21. We tend to crave pop culture that’s addictive and purely entertaining more than ever during this season, and Younger is precisely that sort of television. It’s also the sort of show that pokes fun at millennial stereotypes without talking down to members of that demographic.
  22. Gypsy plods forward, adding one more unprofessional and inappropriate act onto another until you’re pretty sure that at some point, Jean’s Jenga tower of duplicity is going to collapse. The problem is that when it does, you’ll have already gotten too bored to care.
  23. What makes GLOW enjoyable (if sometimes imprecise and irksome) is its willingness to mine the same bad and/or stereotypical situations that it’s critiquing for belly laughs.
  24. Regular viewers can expect to encounter all the usual Baking Show elements: a weekly series of challenges focused on different types of baked goods, from cakes to breads to botanically inspired concoctions; competitors who come across, without exception, as likable, decent humans; dashes of humor and encouraging pep talks from hosts Sue Perkins and Mel Giedroyc, for whom this is also the last season; and that huge wedding tent of a set that appears to have been set up in Lady Mary Crawley’s sprawling backyard.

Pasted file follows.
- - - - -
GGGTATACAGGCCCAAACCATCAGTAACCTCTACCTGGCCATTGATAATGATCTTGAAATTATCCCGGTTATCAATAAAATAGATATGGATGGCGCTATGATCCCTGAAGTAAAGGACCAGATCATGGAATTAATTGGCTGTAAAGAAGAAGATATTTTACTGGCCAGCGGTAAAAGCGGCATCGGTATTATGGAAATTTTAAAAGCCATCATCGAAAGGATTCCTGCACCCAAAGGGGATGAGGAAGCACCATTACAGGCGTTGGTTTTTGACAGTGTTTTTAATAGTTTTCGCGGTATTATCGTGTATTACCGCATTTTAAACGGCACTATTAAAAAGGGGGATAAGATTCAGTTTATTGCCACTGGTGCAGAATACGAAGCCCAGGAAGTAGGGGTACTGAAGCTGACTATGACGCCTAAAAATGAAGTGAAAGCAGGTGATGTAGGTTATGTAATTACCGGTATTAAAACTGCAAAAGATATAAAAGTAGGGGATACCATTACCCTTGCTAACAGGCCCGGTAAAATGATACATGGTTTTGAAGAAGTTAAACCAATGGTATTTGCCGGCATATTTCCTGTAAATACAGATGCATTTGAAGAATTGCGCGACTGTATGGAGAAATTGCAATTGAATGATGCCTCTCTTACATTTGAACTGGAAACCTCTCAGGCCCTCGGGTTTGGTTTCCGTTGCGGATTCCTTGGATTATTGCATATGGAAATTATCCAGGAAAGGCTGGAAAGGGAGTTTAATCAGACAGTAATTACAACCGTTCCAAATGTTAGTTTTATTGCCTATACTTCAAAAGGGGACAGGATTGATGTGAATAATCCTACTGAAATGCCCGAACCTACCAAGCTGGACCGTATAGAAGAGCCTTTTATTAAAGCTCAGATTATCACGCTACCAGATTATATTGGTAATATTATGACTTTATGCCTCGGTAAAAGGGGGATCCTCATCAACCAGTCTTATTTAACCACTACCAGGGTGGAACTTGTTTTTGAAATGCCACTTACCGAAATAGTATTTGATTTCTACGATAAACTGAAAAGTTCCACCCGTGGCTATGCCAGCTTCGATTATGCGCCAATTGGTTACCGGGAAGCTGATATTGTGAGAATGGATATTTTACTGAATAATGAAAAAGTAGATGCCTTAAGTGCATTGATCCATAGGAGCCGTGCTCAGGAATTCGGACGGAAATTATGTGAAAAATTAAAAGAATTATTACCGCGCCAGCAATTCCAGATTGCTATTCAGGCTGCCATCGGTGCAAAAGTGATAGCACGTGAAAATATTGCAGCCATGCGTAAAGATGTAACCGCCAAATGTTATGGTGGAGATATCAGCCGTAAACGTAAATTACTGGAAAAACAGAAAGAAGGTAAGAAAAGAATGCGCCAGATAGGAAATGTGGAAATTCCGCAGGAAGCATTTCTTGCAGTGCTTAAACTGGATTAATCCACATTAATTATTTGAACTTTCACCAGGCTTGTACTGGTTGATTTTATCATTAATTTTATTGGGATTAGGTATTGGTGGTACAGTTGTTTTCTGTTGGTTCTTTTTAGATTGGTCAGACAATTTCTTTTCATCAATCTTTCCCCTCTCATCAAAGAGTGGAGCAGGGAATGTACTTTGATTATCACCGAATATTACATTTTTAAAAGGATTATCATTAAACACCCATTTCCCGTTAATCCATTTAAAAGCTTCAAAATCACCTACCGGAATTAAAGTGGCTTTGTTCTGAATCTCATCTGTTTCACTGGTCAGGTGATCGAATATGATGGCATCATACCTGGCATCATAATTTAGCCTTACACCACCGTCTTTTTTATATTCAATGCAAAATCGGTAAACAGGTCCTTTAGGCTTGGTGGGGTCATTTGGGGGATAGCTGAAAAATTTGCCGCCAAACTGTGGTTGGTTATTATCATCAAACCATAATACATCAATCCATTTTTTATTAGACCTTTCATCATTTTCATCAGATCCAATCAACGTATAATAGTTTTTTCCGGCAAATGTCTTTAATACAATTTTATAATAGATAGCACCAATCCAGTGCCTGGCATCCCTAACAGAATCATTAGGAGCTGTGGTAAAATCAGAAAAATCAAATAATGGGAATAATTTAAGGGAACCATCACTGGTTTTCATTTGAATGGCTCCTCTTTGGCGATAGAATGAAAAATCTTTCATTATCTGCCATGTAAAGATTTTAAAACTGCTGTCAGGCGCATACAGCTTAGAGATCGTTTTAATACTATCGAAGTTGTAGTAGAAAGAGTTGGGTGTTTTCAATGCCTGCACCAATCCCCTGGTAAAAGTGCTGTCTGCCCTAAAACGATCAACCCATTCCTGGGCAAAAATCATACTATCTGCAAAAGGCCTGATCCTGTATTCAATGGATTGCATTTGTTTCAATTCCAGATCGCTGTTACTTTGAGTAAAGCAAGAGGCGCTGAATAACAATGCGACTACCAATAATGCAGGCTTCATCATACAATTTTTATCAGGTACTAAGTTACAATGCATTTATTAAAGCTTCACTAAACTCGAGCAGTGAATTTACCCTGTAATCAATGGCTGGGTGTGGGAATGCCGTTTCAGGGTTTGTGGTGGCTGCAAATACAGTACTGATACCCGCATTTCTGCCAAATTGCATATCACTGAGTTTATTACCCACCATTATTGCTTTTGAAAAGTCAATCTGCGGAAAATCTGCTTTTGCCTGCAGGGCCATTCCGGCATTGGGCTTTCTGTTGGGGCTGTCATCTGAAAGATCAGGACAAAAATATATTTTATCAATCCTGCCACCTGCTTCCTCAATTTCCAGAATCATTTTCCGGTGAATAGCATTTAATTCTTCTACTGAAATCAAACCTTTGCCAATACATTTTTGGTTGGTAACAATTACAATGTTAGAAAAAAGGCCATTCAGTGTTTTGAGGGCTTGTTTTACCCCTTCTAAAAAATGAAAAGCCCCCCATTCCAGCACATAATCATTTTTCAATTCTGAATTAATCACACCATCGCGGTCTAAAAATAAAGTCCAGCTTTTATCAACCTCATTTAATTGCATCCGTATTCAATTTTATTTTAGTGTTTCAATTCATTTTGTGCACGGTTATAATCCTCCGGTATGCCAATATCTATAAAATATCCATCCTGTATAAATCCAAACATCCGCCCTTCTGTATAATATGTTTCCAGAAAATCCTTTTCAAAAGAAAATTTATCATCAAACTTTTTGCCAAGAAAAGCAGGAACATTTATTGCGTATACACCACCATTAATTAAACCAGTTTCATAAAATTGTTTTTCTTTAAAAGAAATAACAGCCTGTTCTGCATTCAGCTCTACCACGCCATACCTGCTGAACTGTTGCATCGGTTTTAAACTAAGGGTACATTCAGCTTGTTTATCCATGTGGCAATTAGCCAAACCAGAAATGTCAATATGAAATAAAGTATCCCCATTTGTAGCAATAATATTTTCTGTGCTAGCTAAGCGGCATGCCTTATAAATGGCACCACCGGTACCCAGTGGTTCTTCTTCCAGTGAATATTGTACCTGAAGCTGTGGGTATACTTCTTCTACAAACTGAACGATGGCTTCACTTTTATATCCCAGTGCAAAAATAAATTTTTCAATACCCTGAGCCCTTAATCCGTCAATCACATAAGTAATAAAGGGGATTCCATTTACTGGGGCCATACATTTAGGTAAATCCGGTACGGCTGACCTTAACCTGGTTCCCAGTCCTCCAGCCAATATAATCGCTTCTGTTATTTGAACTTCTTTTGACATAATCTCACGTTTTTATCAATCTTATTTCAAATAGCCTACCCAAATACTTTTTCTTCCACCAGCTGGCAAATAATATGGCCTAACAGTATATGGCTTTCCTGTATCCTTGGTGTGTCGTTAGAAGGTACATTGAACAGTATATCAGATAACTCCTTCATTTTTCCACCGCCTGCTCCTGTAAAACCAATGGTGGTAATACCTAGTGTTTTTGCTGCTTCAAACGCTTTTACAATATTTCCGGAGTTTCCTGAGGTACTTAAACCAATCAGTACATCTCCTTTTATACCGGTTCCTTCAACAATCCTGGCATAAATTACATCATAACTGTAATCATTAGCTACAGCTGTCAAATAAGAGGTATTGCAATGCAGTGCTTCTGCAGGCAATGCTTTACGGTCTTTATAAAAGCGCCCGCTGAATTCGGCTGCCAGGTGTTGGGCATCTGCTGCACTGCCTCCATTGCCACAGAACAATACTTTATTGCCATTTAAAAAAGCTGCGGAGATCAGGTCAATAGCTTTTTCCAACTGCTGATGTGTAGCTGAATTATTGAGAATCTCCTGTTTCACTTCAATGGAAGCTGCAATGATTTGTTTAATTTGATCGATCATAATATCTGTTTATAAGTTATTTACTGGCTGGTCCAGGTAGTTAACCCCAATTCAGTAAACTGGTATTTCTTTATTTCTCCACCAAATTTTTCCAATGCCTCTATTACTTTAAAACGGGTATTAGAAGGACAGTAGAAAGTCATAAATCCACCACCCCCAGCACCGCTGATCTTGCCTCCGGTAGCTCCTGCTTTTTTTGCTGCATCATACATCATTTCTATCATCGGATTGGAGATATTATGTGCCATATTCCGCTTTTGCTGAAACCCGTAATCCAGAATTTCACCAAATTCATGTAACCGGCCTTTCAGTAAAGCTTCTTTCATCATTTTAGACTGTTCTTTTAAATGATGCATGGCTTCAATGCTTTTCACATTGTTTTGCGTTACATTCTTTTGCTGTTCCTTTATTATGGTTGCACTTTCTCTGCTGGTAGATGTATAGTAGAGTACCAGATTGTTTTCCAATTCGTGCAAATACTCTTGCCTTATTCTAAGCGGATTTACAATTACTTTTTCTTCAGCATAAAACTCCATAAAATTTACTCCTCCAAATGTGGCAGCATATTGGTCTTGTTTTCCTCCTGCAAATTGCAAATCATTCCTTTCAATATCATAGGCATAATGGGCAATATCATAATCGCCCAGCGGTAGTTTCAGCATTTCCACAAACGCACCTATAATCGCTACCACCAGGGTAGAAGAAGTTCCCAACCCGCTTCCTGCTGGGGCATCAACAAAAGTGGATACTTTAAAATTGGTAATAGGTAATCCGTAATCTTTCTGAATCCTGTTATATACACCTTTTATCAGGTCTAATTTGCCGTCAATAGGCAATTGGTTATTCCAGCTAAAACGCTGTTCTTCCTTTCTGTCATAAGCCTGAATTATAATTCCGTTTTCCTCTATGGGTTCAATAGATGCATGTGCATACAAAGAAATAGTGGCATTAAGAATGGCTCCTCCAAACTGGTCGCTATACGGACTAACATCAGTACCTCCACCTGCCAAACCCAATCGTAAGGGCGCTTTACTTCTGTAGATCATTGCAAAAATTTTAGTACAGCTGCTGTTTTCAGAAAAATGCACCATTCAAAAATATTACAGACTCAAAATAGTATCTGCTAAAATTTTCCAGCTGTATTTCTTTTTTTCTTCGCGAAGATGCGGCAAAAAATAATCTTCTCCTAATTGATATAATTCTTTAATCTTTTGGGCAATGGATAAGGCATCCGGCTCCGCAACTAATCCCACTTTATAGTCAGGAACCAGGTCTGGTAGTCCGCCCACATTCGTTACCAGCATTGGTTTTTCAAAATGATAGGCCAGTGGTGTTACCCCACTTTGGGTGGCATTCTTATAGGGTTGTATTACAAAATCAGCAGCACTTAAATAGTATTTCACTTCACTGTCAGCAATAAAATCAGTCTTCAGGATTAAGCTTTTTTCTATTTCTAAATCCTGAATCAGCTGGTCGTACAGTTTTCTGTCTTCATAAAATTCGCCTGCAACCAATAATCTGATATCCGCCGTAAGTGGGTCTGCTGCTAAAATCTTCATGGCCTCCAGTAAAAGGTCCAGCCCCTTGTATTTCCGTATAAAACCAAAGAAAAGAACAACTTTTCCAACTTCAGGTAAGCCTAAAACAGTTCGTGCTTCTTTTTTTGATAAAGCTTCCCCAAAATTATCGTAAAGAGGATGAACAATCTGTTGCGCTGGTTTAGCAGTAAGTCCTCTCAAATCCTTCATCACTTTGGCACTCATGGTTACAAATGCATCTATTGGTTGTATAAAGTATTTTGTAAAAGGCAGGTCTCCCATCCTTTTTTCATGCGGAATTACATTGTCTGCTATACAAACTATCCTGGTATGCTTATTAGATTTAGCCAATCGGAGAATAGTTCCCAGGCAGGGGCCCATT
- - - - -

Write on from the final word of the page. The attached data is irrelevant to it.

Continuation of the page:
25. Even the best performances and moments suffer from the season’s lack of focus, inability to shift tonal gears smoothly, and Netflix bloat (the siege might’ve worked better as a more compact arc rather than a 13-episode extravaganza). Points for audacity notwithstanding--this is another instance of an ambitious and unusual series writing conceptual checks that its storytelling prowess can’t cash.
  26. There’s a twist at the end of the third episode, the last one made available to critics, that, along with the fine performances and the welcome focus on female solidarity, will keep me coming back to this series, at least for a few more episodes. The polish on Claws has some noticeable chips in it. But I don’t want to remove it, not just yet.
  27. The show carries itself with a no-big-deal confidence, exploring subjects organically, as you would in a real conversation, and always rooting its one-liners in the psychology of its characters.
  28. The third and final season of Bloodline, like the two that preceded it, is steeped in the show’s best qualities: the palpably noirish heat of the Florida Keys and fine acting from an ensemble that is truly as good as it gets on television. But its murders and cover-ups and layers of lies to mask the cover-ups often become extreme and trying to the patience.
  29. In summary, the new Dirty Dancing is disappointing and a bit all over the place. But its biggest sin is that it’s bloated and boring.
  30. I was riveted--I highly recommend watching this show on the largest screen possible, in dark room, with no interruptions. But I didn’t see much evidence that the new Twin Peaks is going to pivot anytime soon and turn into the show that people remember, or think they remember.